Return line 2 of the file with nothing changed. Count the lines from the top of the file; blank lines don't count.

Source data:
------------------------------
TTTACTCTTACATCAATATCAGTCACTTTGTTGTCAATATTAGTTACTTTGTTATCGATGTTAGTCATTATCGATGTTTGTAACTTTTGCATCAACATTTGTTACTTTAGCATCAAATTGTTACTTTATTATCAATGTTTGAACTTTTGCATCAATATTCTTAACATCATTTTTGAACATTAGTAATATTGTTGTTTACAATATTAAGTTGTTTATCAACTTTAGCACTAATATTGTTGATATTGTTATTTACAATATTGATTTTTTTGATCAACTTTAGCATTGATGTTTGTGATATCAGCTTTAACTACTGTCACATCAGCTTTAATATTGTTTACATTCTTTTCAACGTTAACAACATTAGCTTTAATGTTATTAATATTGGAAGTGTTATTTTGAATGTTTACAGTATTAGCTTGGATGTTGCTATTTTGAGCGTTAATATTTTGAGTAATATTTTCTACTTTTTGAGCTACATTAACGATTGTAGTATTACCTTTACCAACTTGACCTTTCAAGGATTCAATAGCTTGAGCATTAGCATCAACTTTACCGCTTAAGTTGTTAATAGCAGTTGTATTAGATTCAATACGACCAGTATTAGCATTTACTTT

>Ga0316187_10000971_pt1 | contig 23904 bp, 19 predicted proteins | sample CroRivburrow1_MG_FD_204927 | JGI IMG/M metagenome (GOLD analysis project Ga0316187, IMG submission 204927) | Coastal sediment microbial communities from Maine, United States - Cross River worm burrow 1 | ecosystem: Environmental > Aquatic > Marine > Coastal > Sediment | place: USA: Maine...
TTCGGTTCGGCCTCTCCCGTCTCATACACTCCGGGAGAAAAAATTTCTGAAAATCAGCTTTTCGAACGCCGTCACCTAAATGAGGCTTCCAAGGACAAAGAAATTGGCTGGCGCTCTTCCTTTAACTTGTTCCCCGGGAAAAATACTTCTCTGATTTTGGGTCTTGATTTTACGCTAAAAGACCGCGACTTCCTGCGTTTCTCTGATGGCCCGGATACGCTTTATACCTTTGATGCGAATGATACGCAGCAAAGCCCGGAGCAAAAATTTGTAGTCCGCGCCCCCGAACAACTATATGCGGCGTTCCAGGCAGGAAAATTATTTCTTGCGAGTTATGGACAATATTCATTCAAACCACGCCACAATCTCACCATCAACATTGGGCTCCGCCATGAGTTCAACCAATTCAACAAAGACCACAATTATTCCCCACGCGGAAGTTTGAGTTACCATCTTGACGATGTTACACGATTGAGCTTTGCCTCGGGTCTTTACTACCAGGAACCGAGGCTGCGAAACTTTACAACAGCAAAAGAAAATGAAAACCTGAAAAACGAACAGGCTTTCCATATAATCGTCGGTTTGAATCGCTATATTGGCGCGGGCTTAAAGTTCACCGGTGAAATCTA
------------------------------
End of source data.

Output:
>Ga0316187_10000971_pt1 | contig 23904 bp, 19 predicted proteins | sample CroRivburrow1_MG_FD_204927 | JGI IMG/M metagenome (GOLD analysis project Ga0316187, IMG submission 204927) | Coastal sediment microbial communities from Maine, United States - Cross River worm burrow 1 | ecosystem: Environmental > Aquatic > Marine > Coastal > Sediment | place: USA: Maine...